Hardly a Nordic utopia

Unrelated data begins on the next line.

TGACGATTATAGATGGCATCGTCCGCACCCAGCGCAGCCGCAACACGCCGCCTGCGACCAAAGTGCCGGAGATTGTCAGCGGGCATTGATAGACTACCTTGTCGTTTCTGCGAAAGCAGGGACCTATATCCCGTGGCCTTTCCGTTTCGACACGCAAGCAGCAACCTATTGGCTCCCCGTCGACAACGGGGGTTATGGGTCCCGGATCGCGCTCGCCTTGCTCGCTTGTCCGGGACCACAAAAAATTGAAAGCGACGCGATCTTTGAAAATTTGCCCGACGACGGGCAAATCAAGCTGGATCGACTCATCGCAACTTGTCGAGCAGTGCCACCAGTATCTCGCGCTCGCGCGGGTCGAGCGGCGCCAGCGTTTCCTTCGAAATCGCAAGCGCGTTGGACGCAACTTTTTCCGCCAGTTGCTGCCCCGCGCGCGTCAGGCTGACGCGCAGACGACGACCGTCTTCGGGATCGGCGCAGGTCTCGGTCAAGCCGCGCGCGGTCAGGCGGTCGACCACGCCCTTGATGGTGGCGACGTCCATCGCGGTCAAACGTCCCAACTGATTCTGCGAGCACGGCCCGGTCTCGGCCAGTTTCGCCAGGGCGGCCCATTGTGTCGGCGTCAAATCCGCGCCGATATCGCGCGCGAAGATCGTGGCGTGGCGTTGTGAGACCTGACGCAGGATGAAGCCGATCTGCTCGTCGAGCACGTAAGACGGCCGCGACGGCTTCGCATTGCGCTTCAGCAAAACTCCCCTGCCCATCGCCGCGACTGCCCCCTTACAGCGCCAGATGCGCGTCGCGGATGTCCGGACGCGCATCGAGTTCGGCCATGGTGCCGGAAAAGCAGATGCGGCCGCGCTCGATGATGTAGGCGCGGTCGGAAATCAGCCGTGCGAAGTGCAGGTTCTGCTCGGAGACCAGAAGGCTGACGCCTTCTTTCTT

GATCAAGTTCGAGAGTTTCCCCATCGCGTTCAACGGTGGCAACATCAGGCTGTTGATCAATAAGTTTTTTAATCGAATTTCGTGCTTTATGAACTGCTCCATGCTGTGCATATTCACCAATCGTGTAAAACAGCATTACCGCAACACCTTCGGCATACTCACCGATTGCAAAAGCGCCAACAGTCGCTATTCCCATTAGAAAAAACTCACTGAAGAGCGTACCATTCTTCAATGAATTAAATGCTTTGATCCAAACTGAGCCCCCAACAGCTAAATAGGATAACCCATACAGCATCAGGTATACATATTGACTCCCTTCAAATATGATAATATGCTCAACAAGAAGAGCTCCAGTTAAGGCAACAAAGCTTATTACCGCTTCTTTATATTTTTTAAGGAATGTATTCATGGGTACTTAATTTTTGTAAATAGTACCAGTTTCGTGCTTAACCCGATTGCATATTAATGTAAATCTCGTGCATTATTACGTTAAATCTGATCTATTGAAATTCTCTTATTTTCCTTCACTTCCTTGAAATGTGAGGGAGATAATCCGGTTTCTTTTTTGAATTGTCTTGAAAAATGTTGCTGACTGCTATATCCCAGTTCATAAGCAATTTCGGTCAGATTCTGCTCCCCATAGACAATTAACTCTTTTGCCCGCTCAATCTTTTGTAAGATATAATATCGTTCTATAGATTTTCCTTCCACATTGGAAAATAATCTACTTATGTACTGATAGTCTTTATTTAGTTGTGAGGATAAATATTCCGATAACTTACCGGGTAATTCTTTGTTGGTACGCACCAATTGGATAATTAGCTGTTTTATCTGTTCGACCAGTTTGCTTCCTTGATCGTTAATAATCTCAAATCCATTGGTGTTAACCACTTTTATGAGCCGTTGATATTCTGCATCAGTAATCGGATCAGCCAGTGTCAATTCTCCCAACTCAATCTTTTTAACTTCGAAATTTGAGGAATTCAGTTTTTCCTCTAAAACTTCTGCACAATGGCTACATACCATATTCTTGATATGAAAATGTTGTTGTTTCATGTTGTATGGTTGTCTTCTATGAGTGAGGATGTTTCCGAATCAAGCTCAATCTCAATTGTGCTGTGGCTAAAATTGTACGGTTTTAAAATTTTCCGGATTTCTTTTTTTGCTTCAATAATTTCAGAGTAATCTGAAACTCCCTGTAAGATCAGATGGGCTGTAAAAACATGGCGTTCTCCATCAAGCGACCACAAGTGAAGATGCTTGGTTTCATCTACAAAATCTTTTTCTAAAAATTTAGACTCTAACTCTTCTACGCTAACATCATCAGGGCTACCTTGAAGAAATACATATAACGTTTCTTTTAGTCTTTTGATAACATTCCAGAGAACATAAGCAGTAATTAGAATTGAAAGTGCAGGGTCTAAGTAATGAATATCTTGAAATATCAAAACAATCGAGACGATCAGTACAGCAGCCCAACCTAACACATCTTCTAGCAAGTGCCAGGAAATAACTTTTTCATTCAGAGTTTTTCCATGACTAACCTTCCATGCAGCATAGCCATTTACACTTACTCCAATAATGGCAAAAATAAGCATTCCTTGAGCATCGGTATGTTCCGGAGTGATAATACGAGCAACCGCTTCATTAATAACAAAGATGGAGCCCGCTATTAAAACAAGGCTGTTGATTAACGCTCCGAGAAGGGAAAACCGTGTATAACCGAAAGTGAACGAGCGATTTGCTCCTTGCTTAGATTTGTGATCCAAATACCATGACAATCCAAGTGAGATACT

We’re constantly told that Nordic countries are the happiest in the world, said Samuele Maccolini, but is that really true? Finland, for example, was recently lauded as “the best society on the planet,” after coming in tops in the United Nations World Happiness Report. It wins that honor through high marks in general satisfaction, trust, equality, respect for the environment, and education. But look closer—how do the people actually spend their days? Finns live in a monotonous landscape covered with conifers, particularly as, since the decline of cellphone giant Nokia, the economy has grown dependent on the paper industry. The climate is utterly unbearable: Summers are “infested with annoying insects”; winters are bitingly cold. Finns are obsessed with guns, with an ownership rate trailing only the U.S., Yemen, and Switzerland. They have one of the highest homicide rates in Western Europe, and their suicide rate is far above the world average. And while they certainly know how to party, they do it to excess, perhaps to escape empty lives: Alcohol abuse is a leading cause of death for Finnish men. With its orderly towns and cities, Finland does appear from a distance to be safe and calm, not to say boring. But this supposed “paradise on earth” is actually rather tarnished.